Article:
After a series of devaluations of the Ruble, Russia was finally hit with a downgrade of its credit rating. For months Russia has been trying to defend its currency in the face of falling oil prices, declining cash flow and dwindling foreign capital investment. All of its efforts have turned out to be useless as the Ruble continues to decline. The problem is that Russia is not the only victim of the credit downgrade. Western European banks and the Euro Zone economy have been left with exposure to the crumbling Russian economy.

The situation in Russia and Eastern Europe is likely to spread throughout the region because of the inter-locking relationships of the economies. This was evidenced by the devaluation of the Kazakhstan currency on Wednesday. The currencies facing the most exposure are the Euro and the Swiss Franc.

The Euro traded lower on Wednesday on pressure from a downgrade of Russia's credit rating and the devaluation of Kazakhstan's currency. While it may not be evident at this time, the Euro Zone economy is facing great exposure to this grim situation. Not only will demand for Euro Zone goods and services feel the pinch of slow or no demand, Euro Zone banks face the strong possibility of defaults on loans. This may be the exact situation Soros was talking about last week when he warned that the European Union is facing survival issues unless it addresses the issue of toxic loans.

The Euro may begin to feel pressure from two fronts over the near-term. Firstly, Russia is selling Euros to raise cash. This action may put unexpected downside pressure on the Euro. Secondly, although it may not cut interest rates tomorrow, the European Central Bank is now going to have to battle the problems in Russia and Eastern Europe along with the deepening economic slow down in the Euro Zone.

The ECB meets on February 5. At this time it is expected to hold rates at 2% while it re-assess the economy for the March meeting. In the meantime, it has offered no solution on how to deal with the problems in Russia and Eastern Europe. Trading may be light tomorrow as investors stand aside ahead of the rate announcement. Keep an eye out for any comments from the ECB dealing with Russia.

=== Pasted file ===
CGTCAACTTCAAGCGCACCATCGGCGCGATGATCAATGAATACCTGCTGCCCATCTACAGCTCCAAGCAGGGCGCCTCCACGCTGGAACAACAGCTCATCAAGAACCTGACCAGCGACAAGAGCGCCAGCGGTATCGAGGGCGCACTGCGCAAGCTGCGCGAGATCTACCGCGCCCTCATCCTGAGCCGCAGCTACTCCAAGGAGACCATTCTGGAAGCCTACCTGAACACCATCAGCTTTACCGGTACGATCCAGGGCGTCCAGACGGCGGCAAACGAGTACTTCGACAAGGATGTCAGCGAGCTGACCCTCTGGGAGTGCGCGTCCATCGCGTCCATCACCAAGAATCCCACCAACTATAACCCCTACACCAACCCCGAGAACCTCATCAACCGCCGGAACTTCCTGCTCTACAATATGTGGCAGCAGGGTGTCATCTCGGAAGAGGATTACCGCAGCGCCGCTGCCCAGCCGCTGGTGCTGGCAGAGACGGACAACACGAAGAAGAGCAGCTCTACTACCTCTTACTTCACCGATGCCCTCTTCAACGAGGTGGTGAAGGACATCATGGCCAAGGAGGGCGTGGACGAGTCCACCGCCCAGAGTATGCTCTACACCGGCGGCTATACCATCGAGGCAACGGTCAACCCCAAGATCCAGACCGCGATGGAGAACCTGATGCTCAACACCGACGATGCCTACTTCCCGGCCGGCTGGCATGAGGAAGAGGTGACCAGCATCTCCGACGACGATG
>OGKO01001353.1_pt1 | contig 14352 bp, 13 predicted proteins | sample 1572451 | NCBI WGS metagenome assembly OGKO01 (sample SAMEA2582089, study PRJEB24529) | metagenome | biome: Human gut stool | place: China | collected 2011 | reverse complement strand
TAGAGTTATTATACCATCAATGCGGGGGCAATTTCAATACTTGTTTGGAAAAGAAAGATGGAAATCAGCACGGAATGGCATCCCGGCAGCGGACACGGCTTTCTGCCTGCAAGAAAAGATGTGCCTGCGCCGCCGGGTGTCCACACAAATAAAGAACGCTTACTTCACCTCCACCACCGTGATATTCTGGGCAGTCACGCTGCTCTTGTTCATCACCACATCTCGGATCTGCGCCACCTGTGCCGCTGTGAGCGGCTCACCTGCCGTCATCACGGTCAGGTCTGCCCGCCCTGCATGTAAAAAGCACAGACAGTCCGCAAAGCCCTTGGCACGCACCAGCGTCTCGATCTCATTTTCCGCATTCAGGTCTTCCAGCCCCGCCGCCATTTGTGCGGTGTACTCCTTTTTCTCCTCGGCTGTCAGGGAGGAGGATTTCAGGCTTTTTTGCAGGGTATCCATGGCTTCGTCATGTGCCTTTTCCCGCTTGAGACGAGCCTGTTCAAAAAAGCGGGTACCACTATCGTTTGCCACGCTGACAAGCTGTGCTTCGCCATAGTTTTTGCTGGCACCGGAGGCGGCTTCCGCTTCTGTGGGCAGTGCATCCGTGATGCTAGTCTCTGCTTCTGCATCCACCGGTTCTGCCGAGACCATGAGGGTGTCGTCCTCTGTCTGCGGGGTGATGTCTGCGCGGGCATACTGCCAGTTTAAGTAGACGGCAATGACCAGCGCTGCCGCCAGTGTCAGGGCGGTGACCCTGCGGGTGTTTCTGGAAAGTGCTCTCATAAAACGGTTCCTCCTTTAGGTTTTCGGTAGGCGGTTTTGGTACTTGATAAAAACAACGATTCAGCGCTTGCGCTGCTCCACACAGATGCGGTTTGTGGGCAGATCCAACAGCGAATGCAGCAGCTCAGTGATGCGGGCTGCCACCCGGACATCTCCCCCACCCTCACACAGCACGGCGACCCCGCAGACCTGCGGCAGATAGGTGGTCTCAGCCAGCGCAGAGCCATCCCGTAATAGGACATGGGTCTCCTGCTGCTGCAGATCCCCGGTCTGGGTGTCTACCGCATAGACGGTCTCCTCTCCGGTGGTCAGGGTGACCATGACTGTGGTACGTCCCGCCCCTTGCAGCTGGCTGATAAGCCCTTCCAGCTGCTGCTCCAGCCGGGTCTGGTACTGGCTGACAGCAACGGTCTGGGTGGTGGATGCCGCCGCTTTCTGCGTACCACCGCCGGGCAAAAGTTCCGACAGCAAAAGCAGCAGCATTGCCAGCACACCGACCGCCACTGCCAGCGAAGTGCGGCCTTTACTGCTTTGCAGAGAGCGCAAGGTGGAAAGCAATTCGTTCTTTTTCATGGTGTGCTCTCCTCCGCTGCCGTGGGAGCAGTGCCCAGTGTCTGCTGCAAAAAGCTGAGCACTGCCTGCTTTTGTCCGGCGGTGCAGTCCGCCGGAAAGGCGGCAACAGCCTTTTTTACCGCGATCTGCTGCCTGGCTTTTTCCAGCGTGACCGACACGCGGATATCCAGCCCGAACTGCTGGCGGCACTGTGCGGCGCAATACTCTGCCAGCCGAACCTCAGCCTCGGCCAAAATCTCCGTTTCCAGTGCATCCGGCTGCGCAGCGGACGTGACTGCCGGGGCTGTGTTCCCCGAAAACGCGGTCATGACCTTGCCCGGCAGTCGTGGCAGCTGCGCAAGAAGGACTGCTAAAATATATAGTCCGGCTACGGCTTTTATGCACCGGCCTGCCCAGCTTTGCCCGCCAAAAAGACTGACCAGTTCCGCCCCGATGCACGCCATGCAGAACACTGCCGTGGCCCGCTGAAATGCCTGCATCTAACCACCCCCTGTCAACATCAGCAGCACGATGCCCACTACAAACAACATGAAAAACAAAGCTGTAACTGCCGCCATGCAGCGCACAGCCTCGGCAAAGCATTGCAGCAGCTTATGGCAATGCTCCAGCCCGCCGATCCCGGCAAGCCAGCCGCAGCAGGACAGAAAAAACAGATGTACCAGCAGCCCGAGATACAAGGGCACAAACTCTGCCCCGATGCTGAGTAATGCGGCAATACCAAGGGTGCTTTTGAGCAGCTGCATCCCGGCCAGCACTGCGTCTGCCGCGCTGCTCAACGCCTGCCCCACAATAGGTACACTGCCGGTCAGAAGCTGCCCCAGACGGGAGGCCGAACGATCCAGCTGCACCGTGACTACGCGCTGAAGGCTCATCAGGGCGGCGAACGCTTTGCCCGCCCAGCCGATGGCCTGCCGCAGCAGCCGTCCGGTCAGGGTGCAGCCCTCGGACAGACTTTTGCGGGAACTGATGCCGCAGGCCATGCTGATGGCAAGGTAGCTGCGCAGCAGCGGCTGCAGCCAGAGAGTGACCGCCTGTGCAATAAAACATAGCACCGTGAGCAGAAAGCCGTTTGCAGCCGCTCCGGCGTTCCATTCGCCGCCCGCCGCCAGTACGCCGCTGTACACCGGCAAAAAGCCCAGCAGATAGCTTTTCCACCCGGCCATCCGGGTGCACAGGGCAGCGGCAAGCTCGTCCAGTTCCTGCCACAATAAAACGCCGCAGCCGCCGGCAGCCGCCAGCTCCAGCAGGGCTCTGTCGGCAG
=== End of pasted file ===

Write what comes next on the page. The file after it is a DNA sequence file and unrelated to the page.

A better than expected U.K. Service Report helped support the British Pound on Wednesday. This is the second friendlier report release over the past week. While they do not signal a turn in the economy, friendly reports are always welcomed because they slow down the decline in the currency by making the bears think twice about aggressively shorting.

Overall the GBP USD remains in a down trend. Excessive bearishness put the market in a grossly oversold position last week before the start of a short-covering rally. Based on the chart pattern, it is going to take a successful test of the low to confirm whether a bottom has been formed. So far we have not seen any attempt to test the low.

On February 5 the Bank of England is expected to join the other major central banks with a rate cut to 1%. At this time it does not look like the market has priced in the full cut. This could lead to selling pressure tomorrow and after the cut is announced. Do not expect too much action on Wednesday as major players are likely to stand aside ahead of the report.

The USD JPY remained in a tight range but over recent bottoms near .8700. Currently the Yen and the Dollar are battling it out for number one safe haven status. A verbal intervention from the Bank of Japan has the market in a holding pattern. Bullish traders are reluctant to get aggressively long at current levels. Bearish traders do not want to get heavily short until it is clear that the demand for higher risk assets is on the rise. The indecision is keeping the Yen in a range.